Mystery Monday: My Great Grandfather, the Brick Wall

It’s not very nice to call my own great grandfather a brick wall. But in genealogy terms, that’s exactly what he is: a man of mystery, whose branch on the family tree remains inaccessible, hidden beyond a cryptic ancestral barricade…

I have his name (sort of). I have a photo. And — provided the name is correct — I have a World War I Draft Registration Card. (He’s also referenced, along with my great grandmother, in a newspaper article that I found archived at Ancestry Dot Com.)

Aside from that… nothing. You’d think that with a name, birthdate and location (courtesy of the World War I Draft Registration Card) I’d be able to dig deeper, and find out where the heck my great granddad came from! But so far, no such luck.

So let me tell you more about him, and perhaps somebody reading this can give me some ideas on where to look further. Who knows — maybe one day, one of his other descendants (i.e., a long-lost 2nd cousin or cousin-once-removed) who just happens to have a treasure trove of information (or any information) will stumble across this and share!

The great grandfather in question is my paternal grandma’s father. I’ve actually written about him before on this blog, and even shared his picture. Here it is again:

My paternal (maternal) great grandfather, George Von Batenburg.

Sorry the quality isn’t the greatest; this is a photo of a photo. Thanks to Steven and Darla Tillinghast for sharing it with me!

 

Handsome, wasn’t he?

As far as his name goes, my Uncle Steven filled me in on that last year; George Thomas Van Batenburg was the name my uncle gave me. Upon searching for that very name, I found… zilch. I tried different spellings. I tried searching without the “Thomas”, then without the “George.” I was able to trace the surname “Van Batenburg” back to the Netherlands, but otherwise, my efforts proved fruitless.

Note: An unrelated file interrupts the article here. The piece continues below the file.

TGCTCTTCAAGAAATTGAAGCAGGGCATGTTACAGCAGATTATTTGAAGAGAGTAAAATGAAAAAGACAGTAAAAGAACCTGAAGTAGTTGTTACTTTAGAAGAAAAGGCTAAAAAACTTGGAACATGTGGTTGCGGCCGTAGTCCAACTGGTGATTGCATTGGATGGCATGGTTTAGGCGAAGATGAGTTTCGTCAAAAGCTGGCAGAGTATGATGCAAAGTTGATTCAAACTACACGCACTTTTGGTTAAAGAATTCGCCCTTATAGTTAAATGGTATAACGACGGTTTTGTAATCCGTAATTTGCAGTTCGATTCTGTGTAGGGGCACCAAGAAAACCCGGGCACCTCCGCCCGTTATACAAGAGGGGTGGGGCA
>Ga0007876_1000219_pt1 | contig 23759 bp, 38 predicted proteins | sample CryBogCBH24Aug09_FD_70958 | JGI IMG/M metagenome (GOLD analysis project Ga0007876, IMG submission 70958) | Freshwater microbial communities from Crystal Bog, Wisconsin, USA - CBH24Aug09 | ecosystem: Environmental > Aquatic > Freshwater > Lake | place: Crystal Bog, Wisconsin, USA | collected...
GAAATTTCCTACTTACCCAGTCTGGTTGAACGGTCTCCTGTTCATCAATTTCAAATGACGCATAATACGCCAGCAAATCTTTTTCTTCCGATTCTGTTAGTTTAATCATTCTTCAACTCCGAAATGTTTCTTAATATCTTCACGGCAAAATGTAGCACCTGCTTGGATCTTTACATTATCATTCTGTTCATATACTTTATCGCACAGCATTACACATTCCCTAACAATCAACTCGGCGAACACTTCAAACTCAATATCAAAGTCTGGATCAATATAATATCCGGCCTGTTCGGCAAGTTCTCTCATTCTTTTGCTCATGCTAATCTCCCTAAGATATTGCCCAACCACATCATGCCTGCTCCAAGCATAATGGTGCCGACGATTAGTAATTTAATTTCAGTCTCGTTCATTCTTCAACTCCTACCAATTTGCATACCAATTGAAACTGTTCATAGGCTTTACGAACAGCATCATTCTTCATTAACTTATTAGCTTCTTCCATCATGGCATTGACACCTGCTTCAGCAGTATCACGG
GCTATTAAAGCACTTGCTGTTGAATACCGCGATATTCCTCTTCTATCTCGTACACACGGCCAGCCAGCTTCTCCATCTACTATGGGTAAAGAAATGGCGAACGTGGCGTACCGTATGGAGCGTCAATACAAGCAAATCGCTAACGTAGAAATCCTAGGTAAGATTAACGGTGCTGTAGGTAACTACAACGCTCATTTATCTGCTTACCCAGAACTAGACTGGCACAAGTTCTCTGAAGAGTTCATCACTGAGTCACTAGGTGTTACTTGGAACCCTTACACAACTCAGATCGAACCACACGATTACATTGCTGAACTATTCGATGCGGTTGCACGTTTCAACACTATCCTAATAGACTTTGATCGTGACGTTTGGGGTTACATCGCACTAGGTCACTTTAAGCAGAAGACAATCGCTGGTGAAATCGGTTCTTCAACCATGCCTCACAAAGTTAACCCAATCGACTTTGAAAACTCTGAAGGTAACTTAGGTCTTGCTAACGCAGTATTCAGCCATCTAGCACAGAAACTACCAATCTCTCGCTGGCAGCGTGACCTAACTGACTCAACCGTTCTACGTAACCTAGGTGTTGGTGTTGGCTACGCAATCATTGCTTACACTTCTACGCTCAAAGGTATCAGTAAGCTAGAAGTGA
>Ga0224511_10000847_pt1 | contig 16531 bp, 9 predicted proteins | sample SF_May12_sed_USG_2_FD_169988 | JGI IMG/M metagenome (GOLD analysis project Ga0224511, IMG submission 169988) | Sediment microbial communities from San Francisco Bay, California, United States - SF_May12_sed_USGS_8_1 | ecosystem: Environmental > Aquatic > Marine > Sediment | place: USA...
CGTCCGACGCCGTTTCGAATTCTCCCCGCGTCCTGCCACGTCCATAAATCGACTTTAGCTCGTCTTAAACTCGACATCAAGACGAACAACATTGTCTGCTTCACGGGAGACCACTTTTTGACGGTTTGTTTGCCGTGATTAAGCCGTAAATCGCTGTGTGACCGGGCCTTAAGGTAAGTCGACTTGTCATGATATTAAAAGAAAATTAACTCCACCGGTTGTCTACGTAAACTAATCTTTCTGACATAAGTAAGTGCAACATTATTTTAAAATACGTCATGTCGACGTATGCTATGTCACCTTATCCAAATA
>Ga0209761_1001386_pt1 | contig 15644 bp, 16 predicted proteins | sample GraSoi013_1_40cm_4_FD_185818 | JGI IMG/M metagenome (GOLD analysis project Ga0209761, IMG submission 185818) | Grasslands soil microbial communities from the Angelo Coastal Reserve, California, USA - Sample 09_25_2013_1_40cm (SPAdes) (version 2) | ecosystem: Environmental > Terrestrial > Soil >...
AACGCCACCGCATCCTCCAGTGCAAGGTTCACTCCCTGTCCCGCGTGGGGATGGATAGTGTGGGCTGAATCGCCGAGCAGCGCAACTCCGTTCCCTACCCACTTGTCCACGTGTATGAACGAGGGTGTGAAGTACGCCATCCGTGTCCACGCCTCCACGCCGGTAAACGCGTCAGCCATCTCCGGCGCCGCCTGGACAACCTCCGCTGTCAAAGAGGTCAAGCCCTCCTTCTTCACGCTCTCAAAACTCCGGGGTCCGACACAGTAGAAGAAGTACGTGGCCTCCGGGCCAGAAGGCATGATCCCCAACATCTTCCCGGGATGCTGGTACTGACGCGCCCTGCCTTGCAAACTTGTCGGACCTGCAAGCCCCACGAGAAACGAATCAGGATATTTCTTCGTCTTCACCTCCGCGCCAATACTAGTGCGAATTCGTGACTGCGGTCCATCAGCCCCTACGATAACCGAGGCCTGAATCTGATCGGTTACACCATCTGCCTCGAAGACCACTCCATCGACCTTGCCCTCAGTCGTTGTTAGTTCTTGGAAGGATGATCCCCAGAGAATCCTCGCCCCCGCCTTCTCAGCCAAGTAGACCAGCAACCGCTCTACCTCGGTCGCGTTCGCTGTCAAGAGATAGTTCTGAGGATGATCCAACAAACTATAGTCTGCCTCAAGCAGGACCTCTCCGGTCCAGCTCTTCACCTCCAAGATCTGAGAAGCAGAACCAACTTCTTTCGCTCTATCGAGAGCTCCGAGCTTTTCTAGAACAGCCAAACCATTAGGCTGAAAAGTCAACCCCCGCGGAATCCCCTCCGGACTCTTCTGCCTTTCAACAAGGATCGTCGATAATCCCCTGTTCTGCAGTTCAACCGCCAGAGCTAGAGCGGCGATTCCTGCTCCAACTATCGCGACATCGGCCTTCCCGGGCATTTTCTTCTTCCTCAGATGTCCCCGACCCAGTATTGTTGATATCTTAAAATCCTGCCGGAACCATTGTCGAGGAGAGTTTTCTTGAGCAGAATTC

However, for reasons I’m still not certain of, my grandmother’s maiden name was not Van Batenburg, but Cornwell. I’ve heard vague statements from family members that she “made up” the Cornwell, but none of them ever elaborated as to why. (She was raised by her grandparents, so one might think the “Cornwell” came from them, but no; her grandfather — actually a “step”-grandfather — was named Grafton Baber, and her grandmother was born Clara Halcumb. Her biological grandfather wasn’t the one who raised her, but for the record was named Herbert Hampton. No Cornwell anywhere in their line.)

So I tried searching “George Thomas Van Batenburg” along with “Cornwell”, and voila! I eventually found that World War I Draft Registration Card — actually for a Thomas Van Voltenberg Cornwell. Despite the slight variation in the name, I definitely believe there’s a connection:

1.) According to the card, Thomas Van Voltenberg Cornwell was born April 24, 1897 in Oakland, California (he still lived in Alameda County at the time he filled out the card). This birthdate would place him at 4 years older than my great grandmother (born Hazel C. Hampton in Shasta, California in 1901) so that seems appropriate. It also fits with my grandmother’s age (she was born in 1922); the card indicates that he would’ve been 25 when she was born.

2.) More tellingly, the card is consistent with the newspaper article I mentioned several paragraphs ago. What article? If I was more blog-savvy, I’d link to it; someday, I hope to transcribe it, because it’s an interesting (albeit short) story. Basically, in 1920, one of the Oakland newspapers published a front-page blurb about a custody battle involving a baby girl named “Faith Elizabeth” — who happened to be my grandma’s half-sister. (I’m positive of this based on family anecdotes, pictures, and other resources.) According to the news blurb, the baby was born Faith Elizabeth Ruble; her biological father, Mr. Ruble, was fighting for custody against the baby’s mother and her then-husband… aka, Thomas and Hazel Cornwell.